We all consider ourselves worldly. Not Columbus worldly, but at least ‘well travelled.’
I thought of myself as such up until 12 hours ago, when an Instagram post swung out of my phone and slapped me square in the face.
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Paradise found in Croatia. This is Plitvice Lakes National Park, Croatia’s oldest and one of its largest national parks. It was declared a UNESCO World Heritage Site in 1979. This park is renowned for its natural beauty and spectacular scenery, which has made it one of Europe’s most popular parks—up to 15,000 people per day in peak season! Due to the advent of social media, however, the increased tourism to this place in the past few years has started to cause issues. One part of the problem is the construction of vacation homes and clearing of land near the borders of the park, resulting in damage to the park. The main problem, however, lies with visitors who do not respect the rules of the park. To accommodate the 1.3M+ annual visitors to the park while minimizing ecological impact, park officials built bridges and walkways that offer unbeatable views and safe paths (some right over the water). Over the past few years, visitors wanting selfies have wandered off the wooden paths, sometimes into the water, and some have died as a result. Reckless tourists have also caused significant damage to the park. Today, Plitvice Lakes National Park is at risk of losing its UNESCO status. Park officials are considering a number of options because the recklessness and careless attitude of tourists caused harm to both the visitors and the park. In mid-2017, Croatian officials began to limit the number of visitors to another park to 10,000 per day, and a similar limit is being considered for Plitvice Lakes. Again, rules are necessary for protection of visitors and the natural spaces we want to enjoy. Please stick to designated paths, and follow restrictions that can be looked up before visiting any park. This is a collaborative effort that requires individual integrity, and we hope that you can hold yourself to a higher standard. #RulesForExploring Featured | @eyes.abroad Location | Plitvice Lakes National Park, Croatia #WWTTY | Where Will TOTEM Take You? ____________________ #TOTEMMade #PlitviceLakes #Croatia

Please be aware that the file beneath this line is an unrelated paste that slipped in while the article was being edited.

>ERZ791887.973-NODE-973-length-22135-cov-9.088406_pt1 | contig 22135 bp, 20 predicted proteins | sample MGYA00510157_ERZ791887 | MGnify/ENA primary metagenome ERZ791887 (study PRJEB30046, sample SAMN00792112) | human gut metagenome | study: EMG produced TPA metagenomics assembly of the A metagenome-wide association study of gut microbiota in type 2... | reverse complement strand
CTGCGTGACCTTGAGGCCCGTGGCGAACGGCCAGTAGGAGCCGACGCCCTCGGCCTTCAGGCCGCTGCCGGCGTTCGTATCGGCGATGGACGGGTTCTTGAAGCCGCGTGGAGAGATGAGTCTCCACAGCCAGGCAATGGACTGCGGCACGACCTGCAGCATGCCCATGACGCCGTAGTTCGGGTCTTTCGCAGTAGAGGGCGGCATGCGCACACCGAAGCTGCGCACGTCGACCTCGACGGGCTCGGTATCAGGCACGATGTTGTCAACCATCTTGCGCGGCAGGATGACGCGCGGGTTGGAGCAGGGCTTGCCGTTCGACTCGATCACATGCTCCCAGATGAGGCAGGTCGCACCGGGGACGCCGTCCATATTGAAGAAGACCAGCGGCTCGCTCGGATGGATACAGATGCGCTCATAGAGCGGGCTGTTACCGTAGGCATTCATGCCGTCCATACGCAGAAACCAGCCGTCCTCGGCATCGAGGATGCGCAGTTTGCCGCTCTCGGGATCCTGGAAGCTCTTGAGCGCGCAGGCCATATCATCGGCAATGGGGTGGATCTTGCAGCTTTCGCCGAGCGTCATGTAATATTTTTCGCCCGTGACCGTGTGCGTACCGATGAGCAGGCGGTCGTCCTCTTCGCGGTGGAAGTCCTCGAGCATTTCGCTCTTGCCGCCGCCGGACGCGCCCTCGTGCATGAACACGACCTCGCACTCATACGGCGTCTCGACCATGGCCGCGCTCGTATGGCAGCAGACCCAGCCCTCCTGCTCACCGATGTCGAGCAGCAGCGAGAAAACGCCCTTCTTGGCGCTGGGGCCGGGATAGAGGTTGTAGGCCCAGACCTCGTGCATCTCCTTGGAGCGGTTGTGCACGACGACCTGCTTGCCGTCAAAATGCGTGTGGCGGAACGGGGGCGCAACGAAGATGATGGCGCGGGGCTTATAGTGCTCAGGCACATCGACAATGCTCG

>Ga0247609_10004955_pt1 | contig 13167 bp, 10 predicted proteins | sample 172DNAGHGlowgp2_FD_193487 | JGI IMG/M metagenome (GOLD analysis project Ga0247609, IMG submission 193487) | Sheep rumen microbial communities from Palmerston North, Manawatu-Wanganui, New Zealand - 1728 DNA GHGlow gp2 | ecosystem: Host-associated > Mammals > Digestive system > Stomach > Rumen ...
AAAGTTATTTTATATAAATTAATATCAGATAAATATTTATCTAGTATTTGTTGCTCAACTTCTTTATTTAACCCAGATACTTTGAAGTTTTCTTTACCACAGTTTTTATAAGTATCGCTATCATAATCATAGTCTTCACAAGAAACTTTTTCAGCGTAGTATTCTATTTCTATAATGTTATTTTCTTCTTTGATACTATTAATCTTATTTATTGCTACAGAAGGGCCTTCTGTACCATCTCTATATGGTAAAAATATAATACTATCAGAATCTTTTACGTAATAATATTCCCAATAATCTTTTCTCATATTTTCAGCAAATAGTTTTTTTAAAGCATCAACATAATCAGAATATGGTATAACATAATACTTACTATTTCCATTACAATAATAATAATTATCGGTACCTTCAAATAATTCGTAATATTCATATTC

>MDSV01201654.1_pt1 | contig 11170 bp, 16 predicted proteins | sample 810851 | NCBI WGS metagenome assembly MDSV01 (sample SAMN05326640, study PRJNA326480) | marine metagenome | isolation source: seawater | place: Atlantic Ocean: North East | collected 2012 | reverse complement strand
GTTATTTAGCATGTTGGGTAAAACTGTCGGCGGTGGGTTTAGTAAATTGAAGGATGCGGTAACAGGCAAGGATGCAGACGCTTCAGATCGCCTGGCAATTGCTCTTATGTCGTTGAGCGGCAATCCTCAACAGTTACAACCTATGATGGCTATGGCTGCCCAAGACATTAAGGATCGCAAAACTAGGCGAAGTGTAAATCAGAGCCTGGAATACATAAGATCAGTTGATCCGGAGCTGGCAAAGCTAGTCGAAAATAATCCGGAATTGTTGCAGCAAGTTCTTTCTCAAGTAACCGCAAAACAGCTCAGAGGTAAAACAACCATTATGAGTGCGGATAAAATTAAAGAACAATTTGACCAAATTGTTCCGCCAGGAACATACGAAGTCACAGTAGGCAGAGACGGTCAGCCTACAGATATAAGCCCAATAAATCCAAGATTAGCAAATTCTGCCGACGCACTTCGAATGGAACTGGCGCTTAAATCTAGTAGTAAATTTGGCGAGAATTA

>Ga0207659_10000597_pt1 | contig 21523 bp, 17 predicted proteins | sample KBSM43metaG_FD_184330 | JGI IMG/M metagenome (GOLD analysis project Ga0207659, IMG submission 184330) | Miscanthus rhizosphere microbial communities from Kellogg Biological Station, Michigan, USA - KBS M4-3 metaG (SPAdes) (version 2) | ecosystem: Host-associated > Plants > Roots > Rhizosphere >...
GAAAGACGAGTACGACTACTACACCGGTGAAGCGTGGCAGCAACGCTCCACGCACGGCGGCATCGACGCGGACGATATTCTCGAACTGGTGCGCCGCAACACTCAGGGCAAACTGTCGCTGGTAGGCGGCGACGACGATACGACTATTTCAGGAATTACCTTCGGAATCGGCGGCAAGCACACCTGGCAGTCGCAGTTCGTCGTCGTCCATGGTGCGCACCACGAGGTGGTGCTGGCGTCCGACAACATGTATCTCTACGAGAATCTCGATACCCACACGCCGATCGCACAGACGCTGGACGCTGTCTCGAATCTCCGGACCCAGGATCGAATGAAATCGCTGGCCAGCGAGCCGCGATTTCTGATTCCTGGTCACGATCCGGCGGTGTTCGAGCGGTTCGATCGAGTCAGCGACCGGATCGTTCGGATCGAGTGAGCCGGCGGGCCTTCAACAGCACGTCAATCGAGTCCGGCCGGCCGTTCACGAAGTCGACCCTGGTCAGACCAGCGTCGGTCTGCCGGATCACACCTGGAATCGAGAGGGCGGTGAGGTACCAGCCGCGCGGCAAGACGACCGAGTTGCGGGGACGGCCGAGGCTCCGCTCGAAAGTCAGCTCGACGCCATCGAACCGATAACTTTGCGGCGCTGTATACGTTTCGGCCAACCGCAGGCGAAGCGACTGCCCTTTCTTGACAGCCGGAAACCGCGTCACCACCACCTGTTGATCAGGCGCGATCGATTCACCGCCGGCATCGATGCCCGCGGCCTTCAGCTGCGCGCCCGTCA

The post alerted me to two things.
Firstly: I am the travel equivalent of an anti-vaxxer, naively believing in ‘gravity’ and blissfully unaware that the “falling lakes” existed, despite thousands of people taking selfies of them every day.
Secondly: this incredible natural wonder is under threat from the very people that alerted me to its presence. Pie munching Aussies. Beer swilling Brits. Sauerkraut happy Germans. Americans.
Which leaves me (us?) with a dilemma. Do we visit this real-life manifestation of an old Microsoft screensaver before it collapses under the weight of Augustus Gloop worshipping backpackers? Or do we stay away and hope the Plitvice lake authorities and UNESCO get their act together?
But before we get into all that: what are the falling lakes? Basically, also known as “Plitvice Lakes,” the falling lakes are a series of 16 crystalline lakes and waterfalls that run down one of Croatia’s largest national parks.
The lakes’ limestone basin makes for calcium carbonate rich waters (and a malleable base) that moves and hardens over time, following the pattern of moss and water flow—which is how the chain-like barriers have been formed between pools.
At a glacial pace, the water flowing underneath then reclaims the limestone, breaking down the rock, and the lakes shift, or ‘fall’ steadily downhill.
As for the unbelievably azure water, this is thanks to the moss that gets fossilised into this particular rock. This algae blooms and releases gases (particularly in the summer months) which react with the water to create shades of electric blue and inviting green, where fish hang, as if suspended in glass.
But enough of the poetry: we have a problem on our hands.
Although other Croatian national parks currently have a limit of 10,000 people per day, this policy does not apply to Plitvice. This means that upwards of 1.3M+ visitors trundle through the Falling Lakes each year.
Even though officials have built bridges and walkways over the water to mitigate this, selfie-seeking visitors consistently wander off the wooden paths, sometimes into the water, which has led to various injuries, deaths, and significant damage to the ecosystem.
Cruelly, and in light of this, Plitvice Lakes National Park is allegedly at risk of losing its UNESCO status—which would make its park officials even less equipped to look after it than before.
“Park officials are considering a number of options because the recklessness and careless attitude of tourists caused harm to both the visitors and the park.”
The problem is also being exacerbated by the construction of vacation homes and clearing of land near the borders of the park. So before the place turns into a reservoir for coke cans instead of fish, get in quick because as long as you don’t wander off piste or buy a house, your tourism dollars could help save the Falling Lakes.